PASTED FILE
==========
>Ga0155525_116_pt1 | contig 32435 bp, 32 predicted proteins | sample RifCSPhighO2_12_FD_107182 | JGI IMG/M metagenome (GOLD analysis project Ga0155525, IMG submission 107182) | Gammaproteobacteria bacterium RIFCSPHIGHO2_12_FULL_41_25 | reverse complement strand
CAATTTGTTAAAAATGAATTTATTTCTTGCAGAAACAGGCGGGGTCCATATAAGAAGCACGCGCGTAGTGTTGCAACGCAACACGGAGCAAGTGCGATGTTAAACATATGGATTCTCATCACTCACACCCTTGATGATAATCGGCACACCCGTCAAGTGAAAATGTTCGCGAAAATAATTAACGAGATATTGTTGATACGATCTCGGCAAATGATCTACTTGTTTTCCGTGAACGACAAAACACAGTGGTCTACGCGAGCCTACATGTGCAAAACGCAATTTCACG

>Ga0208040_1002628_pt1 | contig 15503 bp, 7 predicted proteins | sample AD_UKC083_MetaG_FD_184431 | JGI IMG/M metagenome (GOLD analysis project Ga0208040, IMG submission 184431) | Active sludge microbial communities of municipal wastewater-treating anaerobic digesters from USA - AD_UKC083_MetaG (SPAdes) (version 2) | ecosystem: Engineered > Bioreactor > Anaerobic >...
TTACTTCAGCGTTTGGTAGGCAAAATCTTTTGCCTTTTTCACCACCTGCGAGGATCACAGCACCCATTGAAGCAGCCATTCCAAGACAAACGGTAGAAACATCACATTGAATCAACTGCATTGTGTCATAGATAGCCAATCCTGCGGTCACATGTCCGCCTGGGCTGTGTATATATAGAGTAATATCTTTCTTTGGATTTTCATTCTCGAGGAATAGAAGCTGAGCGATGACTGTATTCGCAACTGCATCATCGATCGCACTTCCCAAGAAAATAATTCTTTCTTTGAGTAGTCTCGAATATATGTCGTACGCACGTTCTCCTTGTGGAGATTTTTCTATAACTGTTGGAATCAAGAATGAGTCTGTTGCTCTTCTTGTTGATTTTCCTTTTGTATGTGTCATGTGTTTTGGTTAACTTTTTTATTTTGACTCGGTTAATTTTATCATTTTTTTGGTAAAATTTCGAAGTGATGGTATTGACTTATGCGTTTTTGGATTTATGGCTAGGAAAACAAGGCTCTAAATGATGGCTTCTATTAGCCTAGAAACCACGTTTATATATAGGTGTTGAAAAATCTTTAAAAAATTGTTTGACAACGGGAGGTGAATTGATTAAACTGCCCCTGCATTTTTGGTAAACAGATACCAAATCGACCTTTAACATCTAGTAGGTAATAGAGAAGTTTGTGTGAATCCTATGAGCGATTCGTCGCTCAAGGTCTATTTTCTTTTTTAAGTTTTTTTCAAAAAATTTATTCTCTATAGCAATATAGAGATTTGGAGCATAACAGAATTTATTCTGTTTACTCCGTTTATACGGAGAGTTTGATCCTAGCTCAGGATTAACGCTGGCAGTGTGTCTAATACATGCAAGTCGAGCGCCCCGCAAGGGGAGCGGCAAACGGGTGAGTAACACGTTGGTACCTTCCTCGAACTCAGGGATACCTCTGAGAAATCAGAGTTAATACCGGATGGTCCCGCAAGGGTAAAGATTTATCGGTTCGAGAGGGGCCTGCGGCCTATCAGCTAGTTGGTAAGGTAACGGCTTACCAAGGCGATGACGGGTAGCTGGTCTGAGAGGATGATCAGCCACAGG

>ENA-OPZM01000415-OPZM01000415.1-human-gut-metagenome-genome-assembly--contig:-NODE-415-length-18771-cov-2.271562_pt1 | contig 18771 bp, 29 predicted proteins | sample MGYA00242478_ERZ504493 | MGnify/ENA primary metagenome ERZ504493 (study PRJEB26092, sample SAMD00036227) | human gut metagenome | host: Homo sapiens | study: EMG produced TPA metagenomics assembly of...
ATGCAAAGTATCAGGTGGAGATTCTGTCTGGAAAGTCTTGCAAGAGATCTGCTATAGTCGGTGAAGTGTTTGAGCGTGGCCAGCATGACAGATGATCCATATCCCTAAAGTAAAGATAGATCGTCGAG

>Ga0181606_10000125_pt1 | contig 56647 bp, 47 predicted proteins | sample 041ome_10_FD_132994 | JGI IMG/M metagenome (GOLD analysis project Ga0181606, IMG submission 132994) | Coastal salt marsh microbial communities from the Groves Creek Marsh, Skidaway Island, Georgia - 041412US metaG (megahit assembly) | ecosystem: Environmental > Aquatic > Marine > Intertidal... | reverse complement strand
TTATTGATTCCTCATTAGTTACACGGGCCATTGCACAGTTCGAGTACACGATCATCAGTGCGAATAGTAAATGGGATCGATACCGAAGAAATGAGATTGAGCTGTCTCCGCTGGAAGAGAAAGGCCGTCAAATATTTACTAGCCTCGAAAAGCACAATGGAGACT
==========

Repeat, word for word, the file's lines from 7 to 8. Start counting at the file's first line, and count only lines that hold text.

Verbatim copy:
>Ga0181606_10000125_pt1 | contig 56647 bp, 47 predicted proteins | sample 041ome_10_FD_132994 | JGI IMG/M metagenome (GOLD analysis project Ga0181606, IMG submission 132994) | Coastal salt marsh microbial communities from the Groves Creek Marsh, Skidaway Island, Georgia - 041412US metaG (megahit assembly) | ecosystem: Environmental > Aquatic > Marine > Intertidal... | reverse complement strand
TTATTGATTCCTCATTAGTTACACGGGCCATTGCACAGTTCGAGTACACGATCATCAGTGCGAATAGTAAATGGGATCGATACCGAAGAAATGAGATTGAGCTGTCTCCGCTGGAAGAGAAAGGCCGTCAAATATTTACTAGCCTCGAAAAGCACAATGGAGACT